Sunday, 1 May 2016

May 1st Strumpshaw Fen

The Moon
The first Sunday of May marks International Dawn Chorus Day. Last year, Dad and I experienced an urban dawn chorus around Norwich in the rain. This year, in honour of the reserve's 40th anniversary year, we are experiencing it at Strumpshaw Fen. A dawn chorus here should be great as it has a mixture of habitats ranging from reedbeds to woodland, each with its own cast of songsters. We arrived at the reserve at 4:15am this morning. It was still dark and half of the moon was shining bright. A low-lying, thick fog covered much of the landscape of Strumpshaw. It was so thick that it was hard to make out anything during first couple of hours we were here.

View over Reception Hide at 4:20am
Moon, fog and daylight over the meadow trail
In the light of the moon and hidden in a landscape of fog of the first hour of our visit, the chorus had already begun. Bitterns were booming and cuckoos were calling in the distance, possibly the undisputed stars of this year's chorus. While warblers, robins, wrens, etc, were the most numerous in this dawn chorus' cast, it was the cuckoos and bitterns that made it feel more special. Their voices carried far and wide throughout the morning like two heavyweights in a shouting contest. During this early stage, it was unsurprising that a tawny owl added its voice to the chorus for a few short bursts before the sky became lighter.

Blackbird in the dark
Moon reflection, frost and fog
Sedge and reed warblers churred and whistled amongst the reedbeds as we made our way to Fen Hide. The night sky was now beginning to fade, but the bitterns were booming louder and louder somewhere within the fog like a true foghorn. As we neared Tower Hide, the sound was at its best. We could feel it beating through us. They were closeby, but with so much fog, we couldn't see where. Unfortunately, my camera can't seem to pick up such low frequrencies of a booming bittern, so you just have to imagine how it sounds (unless you have incredible hearing and can hear it in these videos). The cuckoos were also sounding close, just somewhere across the river. Again, the fog made it impossible to see beyond it. Shapes of birds darted in front of us as more voices were added to the chorus. Willow warblers, blackcaps, song thrushes, blue tits, chiffchaffs, greylags, common terns, the list was building by the minute.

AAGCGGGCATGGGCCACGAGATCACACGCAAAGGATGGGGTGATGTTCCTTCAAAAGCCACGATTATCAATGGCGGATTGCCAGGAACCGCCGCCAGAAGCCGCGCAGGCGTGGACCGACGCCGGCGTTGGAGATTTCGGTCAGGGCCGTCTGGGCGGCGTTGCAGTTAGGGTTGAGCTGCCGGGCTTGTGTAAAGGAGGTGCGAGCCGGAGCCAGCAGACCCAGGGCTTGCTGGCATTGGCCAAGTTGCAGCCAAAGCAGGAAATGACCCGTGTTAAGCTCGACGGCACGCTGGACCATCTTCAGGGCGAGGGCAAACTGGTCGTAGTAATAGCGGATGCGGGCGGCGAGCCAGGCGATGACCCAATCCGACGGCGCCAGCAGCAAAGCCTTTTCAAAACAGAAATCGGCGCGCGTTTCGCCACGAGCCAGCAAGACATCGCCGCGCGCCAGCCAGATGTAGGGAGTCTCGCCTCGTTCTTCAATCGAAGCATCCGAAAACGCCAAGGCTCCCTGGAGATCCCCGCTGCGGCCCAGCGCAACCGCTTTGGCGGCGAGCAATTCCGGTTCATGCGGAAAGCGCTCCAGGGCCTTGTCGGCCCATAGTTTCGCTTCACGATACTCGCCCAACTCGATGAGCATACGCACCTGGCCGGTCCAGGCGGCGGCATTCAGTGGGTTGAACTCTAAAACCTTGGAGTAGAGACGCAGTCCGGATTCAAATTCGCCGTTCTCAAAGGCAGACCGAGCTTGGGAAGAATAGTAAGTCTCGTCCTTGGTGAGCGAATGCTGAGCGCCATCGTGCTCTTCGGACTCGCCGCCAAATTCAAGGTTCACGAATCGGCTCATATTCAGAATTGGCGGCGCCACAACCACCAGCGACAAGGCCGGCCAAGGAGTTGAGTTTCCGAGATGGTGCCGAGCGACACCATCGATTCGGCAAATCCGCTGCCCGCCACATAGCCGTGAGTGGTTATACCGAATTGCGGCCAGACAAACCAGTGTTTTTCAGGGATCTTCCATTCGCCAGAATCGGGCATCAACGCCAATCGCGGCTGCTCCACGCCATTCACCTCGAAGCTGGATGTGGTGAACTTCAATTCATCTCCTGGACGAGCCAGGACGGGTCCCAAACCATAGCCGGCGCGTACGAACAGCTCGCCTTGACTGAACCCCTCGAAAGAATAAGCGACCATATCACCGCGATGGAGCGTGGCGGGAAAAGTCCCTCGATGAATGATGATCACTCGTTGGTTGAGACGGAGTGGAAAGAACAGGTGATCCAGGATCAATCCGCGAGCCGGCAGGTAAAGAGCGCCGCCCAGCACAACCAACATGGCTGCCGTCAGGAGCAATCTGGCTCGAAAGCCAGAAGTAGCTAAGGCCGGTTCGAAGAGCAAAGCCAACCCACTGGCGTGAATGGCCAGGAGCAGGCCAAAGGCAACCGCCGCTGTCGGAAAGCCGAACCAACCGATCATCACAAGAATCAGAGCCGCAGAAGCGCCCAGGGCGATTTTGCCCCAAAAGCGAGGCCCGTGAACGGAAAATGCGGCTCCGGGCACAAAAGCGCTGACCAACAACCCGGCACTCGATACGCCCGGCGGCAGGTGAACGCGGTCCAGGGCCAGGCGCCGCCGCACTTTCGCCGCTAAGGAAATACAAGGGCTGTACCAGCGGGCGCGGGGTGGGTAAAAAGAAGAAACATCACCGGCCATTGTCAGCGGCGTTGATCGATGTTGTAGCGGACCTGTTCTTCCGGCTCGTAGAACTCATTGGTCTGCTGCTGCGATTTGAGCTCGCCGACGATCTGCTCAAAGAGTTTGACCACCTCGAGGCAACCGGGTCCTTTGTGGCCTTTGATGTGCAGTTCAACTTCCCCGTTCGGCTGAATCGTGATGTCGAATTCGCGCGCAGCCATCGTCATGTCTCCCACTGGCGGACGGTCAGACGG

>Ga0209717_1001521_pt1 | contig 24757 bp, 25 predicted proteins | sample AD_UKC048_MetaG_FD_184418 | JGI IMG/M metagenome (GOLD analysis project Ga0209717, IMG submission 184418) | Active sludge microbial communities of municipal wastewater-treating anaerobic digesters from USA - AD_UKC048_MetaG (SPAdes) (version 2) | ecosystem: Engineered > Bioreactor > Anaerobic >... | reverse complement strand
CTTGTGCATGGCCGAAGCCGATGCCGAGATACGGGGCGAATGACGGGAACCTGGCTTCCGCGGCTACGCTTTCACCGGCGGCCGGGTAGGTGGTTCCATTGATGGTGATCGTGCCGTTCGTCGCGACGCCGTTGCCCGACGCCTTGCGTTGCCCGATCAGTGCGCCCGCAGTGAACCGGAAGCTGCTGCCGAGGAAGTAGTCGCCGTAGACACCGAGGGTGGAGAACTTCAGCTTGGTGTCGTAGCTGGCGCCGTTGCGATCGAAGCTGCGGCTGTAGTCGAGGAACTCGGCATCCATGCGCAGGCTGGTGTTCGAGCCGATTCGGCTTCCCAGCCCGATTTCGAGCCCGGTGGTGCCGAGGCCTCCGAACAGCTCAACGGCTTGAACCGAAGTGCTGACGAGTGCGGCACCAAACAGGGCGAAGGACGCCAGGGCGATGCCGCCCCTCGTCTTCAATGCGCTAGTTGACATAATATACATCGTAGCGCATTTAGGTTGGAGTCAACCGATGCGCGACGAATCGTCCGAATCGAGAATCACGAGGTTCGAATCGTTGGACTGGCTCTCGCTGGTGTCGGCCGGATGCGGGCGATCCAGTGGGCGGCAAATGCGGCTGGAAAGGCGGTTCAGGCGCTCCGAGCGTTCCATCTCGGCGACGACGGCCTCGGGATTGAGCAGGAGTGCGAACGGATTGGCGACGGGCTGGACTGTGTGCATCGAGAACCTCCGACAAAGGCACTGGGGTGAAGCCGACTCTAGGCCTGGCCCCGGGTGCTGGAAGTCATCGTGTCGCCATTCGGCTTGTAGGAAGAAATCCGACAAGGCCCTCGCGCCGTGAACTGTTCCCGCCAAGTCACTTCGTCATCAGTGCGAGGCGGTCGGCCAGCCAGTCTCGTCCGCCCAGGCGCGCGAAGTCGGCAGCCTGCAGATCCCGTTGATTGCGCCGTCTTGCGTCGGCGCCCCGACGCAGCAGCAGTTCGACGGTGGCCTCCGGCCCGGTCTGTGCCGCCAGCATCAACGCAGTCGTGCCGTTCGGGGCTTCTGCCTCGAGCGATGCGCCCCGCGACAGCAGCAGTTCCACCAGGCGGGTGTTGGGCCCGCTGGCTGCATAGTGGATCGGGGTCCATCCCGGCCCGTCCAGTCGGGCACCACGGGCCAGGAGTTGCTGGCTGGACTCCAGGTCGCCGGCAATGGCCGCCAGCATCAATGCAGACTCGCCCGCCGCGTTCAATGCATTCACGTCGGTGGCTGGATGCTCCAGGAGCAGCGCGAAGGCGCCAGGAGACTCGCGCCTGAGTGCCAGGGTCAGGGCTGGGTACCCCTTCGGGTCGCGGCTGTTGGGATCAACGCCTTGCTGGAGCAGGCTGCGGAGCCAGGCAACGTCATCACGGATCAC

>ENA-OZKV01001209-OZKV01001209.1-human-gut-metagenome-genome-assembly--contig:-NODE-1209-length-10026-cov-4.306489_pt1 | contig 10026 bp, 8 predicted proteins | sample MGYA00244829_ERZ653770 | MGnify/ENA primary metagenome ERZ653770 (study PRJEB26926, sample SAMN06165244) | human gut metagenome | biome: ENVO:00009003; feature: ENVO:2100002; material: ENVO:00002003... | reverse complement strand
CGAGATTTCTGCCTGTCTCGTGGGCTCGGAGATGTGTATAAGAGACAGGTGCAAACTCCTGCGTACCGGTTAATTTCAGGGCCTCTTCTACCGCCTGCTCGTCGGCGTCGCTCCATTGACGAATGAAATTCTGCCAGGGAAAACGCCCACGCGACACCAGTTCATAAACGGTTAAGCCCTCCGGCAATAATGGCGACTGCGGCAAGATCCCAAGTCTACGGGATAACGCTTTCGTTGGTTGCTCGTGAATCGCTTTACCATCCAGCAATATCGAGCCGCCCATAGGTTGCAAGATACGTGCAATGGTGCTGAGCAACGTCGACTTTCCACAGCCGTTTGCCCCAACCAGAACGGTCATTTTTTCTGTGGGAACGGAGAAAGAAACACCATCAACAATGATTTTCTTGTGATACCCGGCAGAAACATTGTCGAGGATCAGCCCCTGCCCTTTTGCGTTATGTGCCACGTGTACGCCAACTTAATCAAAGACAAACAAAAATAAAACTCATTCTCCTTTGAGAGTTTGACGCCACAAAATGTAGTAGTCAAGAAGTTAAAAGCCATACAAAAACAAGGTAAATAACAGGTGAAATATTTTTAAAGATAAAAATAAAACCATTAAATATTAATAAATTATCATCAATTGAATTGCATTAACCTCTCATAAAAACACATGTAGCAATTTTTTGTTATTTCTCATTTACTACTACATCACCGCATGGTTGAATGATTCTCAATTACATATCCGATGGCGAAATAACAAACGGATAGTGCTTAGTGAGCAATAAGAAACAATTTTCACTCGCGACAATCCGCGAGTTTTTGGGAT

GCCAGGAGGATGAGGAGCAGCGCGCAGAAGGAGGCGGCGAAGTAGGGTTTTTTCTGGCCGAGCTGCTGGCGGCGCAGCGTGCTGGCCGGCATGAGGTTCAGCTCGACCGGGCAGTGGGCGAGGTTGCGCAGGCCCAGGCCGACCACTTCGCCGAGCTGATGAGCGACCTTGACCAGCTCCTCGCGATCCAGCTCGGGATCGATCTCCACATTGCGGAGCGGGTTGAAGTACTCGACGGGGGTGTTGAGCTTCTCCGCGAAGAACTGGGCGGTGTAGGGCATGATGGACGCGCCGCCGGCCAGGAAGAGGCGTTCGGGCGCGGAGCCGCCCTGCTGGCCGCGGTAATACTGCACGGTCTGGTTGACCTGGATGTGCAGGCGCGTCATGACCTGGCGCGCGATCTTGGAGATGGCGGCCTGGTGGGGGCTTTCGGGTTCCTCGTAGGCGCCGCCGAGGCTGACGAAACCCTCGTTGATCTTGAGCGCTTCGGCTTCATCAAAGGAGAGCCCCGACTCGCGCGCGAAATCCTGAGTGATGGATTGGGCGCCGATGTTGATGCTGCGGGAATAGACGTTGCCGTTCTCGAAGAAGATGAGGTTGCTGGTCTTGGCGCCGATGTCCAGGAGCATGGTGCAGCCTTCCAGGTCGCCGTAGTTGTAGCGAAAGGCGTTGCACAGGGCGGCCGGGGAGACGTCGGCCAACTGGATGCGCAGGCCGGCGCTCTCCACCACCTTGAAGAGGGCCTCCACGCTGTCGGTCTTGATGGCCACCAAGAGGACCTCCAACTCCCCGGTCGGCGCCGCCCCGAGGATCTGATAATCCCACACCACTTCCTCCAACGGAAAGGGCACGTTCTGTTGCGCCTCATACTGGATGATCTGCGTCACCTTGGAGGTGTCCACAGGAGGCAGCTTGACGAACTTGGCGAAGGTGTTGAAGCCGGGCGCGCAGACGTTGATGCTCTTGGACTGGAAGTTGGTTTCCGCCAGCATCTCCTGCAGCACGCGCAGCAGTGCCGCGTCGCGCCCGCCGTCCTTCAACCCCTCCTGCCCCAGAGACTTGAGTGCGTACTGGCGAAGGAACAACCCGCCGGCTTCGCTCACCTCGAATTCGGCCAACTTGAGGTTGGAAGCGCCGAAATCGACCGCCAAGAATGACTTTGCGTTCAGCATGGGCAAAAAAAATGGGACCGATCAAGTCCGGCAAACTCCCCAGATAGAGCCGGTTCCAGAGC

View from Fen Hide
View from Tower Hide
Mute Swan

Black-headed Gull
Tufted Ducks in the fog


Sunrise
Walking back from Tower Hide around 5:50am, the sun had started to peek above the fog with an amber glow. Though the fog still gained ground over the river, it was starting to burn away elsewhere on the reserve. Frost was being revealed across the landscape as the fog began to disappear. As we walked towards the pumphouse, we heard another sound to add to our ever growing chorus list. This time, it wasn't a bird but a mammal. Chinese water deer were barking from Buckenham's direction. The noise that they were making was incredible and very loud. I have heard from volunteers who have slept in the cottage on the reserve that they often get kept awake by these deer. This is the first time I have heard them bark and I can see what they mean.

Pumphouse covered in fog
Fog over the river


Brown Hare (21)